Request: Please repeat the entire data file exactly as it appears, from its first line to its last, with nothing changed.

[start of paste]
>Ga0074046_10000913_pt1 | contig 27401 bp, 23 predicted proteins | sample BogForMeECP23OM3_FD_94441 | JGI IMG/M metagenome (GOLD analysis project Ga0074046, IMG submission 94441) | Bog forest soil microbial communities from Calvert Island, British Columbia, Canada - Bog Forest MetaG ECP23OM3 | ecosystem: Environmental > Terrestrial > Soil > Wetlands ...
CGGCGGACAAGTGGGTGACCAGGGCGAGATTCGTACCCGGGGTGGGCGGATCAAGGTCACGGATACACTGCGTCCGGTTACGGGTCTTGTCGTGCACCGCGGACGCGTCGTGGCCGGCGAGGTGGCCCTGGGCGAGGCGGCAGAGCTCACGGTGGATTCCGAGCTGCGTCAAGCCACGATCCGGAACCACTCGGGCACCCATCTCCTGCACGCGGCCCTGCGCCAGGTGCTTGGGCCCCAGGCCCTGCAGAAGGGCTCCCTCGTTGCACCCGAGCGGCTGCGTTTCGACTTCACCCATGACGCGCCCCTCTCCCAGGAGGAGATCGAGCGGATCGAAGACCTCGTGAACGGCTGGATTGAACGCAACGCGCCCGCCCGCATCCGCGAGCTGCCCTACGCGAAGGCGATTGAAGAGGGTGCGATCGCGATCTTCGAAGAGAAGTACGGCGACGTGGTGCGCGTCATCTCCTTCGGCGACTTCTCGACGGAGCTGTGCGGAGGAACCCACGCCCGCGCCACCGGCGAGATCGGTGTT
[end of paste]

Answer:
>Ga0074046_10000913_pt1 | contig 27401 bp, 23 predicted proteins | sample BogForMeECP23OM3_FD_94441 | JGI IMG/M metagenome (GOLD analysis project Ga0074046, IMG submission 94441) | Bog forest soil microbial communities from Calvert Island, British Columbia, Canada - Bog Forest MetaG ECP23OM3 | ecosystem: Environmental > Terrestrial > Soil > Wetlands ...
CGGCGGACAAGTGGGTGACCAGGGCGAGATTCGTACCCGGGGTGGGCGGATCAAGGTCACGGATACACTGCGTCCGGTTACGGGTCTTGTCGTGCACCGCGGACGCGTCGTGGCCGGCGAGGTGGCCCTGGGCGAGGCGGCAGAGCTCACGGTGGATTCCGAGCTGCGTCAAGCCACGATCCGGAACCACTCGGGCACCCATCTCCTGCACGCGGCCCTGCGCCAGGTGCTTGGGCCCCAGGCCCTGCAGAAGGGCTCCCTCGTTGCACCCGAGCGGCTGCGTTTCGACTTCACCCATGACGCGCCCCTCTCCCAGGAGGAGATCGAGCGGATCGAAGACCTCGTGAACGGCTGGATTGAACGCAACGCGCCCGCCCGCATCCGCGAGCTGCCCTACGCGAAGGCGATTGAAGAGGGTGCGATCGCGATCTTCGAAGAGAAGTACGGCGACGTGGTGCGCGTCATCTCCTTCGGCGACTTCTCGACGGAGCTGTGCGGAGGAACCCACGCCCGCGCCACCGGCGAGATCGGTGTT